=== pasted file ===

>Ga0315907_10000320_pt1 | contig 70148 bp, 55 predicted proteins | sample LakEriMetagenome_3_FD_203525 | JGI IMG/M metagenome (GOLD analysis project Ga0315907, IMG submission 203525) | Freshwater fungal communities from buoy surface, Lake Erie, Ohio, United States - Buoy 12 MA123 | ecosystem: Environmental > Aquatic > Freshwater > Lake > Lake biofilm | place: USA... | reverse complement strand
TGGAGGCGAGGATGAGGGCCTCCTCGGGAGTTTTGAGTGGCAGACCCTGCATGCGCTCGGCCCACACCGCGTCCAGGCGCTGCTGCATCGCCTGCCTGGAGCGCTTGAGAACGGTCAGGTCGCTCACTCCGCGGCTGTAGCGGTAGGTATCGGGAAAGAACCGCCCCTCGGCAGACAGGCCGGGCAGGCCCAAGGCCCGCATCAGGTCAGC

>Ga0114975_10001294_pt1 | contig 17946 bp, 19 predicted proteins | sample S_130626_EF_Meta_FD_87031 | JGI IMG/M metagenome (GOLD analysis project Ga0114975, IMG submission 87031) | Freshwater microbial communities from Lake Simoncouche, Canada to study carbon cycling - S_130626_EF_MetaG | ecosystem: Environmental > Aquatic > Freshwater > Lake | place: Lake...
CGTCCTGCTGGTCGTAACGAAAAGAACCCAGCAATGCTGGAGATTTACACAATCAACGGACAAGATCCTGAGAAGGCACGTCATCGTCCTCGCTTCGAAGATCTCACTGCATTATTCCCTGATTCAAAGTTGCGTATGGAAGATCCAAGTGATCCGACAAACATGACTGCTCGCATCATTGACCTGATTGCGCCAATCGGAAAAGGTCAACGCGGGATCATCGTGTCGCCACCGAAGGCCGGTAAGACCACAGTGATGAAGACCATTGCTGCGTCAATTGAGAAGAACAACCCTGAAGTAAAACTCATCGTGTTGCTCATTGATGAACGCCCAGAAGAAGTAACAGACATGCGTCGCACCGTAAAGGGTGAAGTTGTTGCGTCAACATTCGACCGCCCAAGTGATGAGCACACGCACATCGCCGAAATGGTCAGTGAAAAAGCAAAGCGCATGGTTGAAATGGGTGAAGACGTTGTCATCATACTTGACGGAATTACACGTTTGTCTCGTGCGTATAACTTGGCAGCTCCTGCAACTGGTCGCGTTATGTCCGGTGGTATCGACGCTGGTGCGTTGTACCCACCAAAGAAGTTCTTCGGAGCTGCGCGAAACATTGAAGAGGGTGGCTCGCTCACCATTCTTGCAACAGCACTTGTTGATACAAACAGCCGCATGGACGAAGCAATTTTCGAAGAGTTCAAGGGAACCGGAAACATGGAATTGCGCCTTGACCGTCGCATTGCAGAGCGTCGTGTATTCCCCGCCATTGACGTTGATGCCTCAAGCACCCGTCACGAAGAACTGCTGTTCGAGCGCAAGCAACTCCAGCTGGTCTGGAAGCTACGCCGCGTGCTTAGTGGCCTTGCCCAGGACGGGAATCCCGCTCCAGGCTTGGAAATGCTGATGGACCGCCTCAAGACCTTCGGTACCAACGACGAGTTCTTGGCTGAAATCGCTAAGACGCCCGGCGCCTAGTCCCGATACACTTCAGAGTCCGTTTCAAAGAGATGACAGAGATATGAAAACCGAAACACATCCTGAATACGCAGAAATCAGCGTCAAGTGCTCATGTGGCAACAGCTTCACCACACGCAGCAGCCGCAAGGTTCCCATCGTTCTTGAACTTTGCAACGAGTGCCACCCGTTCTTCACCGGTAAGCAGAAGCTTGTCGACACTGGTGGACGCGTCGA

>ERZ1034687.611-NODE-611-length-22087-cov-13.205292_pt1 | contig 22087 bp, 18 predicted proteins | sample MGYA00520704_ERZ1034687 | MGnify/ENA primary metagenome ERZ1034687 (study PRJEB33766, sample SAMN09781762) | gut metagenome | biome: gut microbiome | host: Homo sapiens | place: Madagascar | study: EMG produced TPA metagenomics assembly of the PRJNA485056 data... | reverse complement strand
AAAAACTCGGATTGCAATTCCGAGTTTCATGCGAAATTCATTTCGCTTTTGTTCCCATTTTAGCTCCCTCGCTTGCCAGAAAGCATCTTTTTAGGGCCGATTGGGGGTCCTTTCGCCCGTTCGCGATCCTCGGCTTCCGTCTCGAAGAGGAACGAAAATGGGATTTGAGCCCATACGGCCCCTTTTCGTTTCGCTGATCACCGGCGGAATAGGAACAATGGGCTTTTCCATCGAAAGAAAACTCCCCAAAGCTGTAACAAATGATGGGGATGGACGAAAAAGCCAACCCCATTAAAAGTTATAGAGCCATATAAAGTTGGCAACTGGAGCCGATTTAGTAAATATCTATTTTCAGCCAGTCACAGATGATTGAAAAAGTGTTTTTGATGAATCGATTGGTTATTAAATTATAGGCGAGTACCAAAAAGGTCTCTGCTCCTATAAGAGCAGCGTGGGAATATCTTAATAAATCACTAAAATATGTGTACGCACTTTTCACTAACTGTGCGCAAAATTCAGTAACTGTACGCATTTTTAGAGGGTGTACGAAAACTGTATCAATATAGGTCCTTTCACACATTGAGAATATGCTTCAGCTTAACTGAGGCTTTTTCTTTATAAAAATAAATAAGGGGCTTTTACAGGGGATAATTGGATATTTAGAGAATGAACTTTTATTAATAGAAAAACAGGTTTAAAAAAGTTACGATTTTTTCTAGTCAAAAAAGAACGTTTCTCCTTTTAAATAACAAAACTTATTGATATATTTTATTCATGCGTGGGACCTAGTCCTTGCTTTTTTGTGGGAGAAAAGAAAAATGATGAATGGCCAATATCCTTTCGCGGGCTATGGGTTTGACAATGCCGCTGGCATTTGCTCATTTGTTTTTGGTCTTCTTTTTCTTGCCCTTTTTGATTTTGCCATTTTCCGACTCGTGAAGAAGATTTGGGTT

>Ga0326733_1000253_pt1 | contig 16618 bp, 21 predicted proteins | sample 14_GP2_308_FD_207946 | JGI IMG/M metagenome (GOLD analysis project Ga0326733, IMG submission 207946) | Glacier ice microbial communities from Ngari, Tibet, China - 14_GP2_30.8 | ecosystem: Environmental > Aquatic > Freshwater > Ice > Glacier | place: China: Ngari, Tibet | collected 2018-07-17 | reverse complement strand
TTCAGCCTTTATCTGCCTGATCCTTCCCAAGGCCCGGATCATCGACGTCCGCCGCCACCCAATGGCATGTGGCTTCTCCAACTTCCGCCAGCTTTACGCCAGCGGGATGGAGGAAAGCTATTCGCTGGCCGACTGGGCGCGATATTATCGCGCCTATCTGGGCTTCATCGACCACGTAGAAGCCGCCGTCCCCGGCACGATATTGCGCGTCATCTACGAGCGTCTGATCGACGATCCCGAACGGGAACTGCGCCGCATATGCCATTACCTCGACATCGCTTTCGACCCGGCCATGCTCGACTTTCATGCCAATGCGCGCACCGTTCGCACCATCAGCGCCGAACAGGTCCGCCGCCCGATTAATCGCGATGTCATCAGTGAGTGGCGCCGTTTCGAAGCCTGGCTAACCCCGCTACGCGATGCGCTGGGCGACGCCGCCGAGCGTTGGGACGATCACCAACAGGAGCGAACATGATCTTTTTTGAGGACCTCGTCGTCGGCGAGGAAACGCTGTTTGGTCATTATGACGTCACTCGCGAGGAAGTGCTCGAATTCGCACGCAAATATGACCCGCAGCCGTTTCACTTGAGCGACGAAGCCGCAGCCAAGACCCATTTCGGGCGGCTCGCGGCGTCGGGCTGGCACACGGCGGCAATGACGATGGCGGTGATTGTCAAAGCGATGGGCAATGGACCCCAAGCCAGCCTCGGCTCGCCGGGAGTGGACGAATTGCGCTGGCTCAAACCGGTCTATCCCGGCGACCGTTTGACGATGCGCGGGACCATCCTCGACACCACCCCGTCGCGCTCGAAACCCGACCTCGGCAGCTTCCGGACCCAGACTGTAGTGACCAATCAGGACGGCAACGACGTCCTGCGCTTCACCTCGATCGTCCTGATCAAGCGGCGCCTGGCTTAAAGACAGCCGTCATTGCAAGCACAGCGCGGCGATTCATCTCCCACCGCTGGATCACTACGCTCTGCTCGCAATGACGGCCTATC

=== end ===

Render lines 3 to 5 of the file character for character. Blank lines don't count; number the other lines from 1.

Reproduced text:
>Ga0114975_10001294_pt1 | contig 17946 bp, 19 predicted proteins | sample S_130626_EF_Meta_FD_87031 | JGI IMG/M metagenome (GOLD analysis project Ga0114975, IMG submission 87031) | Freshwater microbial communities from Lake Simoncouche, Canada to study carbon cycling - S_130626_EF_MetaG | ecosystem: Environmental > Aquatic > Freshwater > Lake | place: Lake...
CGTCCTGCTGGTCGTAACGAAAAGAACCCAGCAATGCTGGAGATTTACACAATCAACGGACAAGATCCTGAGAAGGCACGTCATCGTCCTCGCTTCGAAGATCTCACTGCATTATTCCCTGATTCAAAGTTGCGTATGGAAGATCCAAGTGATCCGACAAACATGACTGCTCGCATCATTGACCTGATTGCGCCAATCGGAAAAGGTCAACGCGGGATCATCGTGTCGCCACCGAAGGCCGGTAAGACCACAGTGATGAAGACCATTGCTGCGTCAATTGAGAAGAACAACCCTGAAGTAAAACTCATCGTGTTGCTCATTGATGAACGCCCAGAAGAAGTAACAGACATGCGTCGCACCGTAAAGGGTGAAGTTGTTGCGTCAACATTCGACCGCCCAAGTGATGAGCACACGCACATCGCCGAAATGGTCAGTGAAAAAGCAAAGCGCATGGTTGAAATGGGTGAAGACGTTGTCATCATACTTGACGGAATTACACGTTTGTCTCGTGCGTATAACTTGGCAGCTCCTGCAACTGGTCGCGTTATGTCCGGTGGTATCGACGCTGGTGCGTTGTACCCACCAAAGAAGTTCTTCGGAGCTGCGCGAAACATTGAAGAGGGTGGCTCGCTCACCATTCTTGCAACAGCACTTGTTGATACAAACAGCCGCATGGACGAAGCAATTTTCGAAGAGTTCAAGGGAACCGGAAACATGGAATTGCGCCTTGACCGTCGCATTGCAGAGCGTCGTGTATTCCCCGCCATTGACGTTGATGCCTCAAGCACCCGTCACGAAGAACTGCTGTTCGAGCGCAAGCAACTCCAGCTGGTCTGGAAGCTACGCCGCGTGCTTAGTGGCCTTGCCCAGGACGGGAATCCCGCTCCAGGCTTGGAAATGCTGATGGACCGCCTCAAGACCTTCGGTACCAACGACGAGTTCTTGGCTGAAATCGCTAAGACGCCCGGCGCCTAGTCCCGATACACTTCAGAGTCCGTTTCAAAGAGATGACAGAGATATGAAAACCGAAACACATCCTGAATACGCAGAAATCAGCGTCAAGTGCTCATGTGGCAACAGCTTCACCACACGCAGCAGCCGCAAGGTTCCCATCGTTCTTGAACTTTGCAACGAGTGCCACCCGTTCTTCACCGGTAAGCAGAAGCTTGTCGACACTGGTGGACGCGTCGA

>ERZ1034687.611-NODE-611-length-22087-cov-13.205292_pt1 | contig 22087 bp, 18 predicted proteins | sample MGYA00520704_ERZ1034687 | MGnify/ENA primary metagenome ERZ1034687 (study PRJEB33766, sample SAMN09781762) | gut metagenome | biome: gut microbiome | host: Homo sapiens | place: Madagascar | study: EMG produced TPA metagenomics assembly of the PRJNA485056 data... | reverse complement strand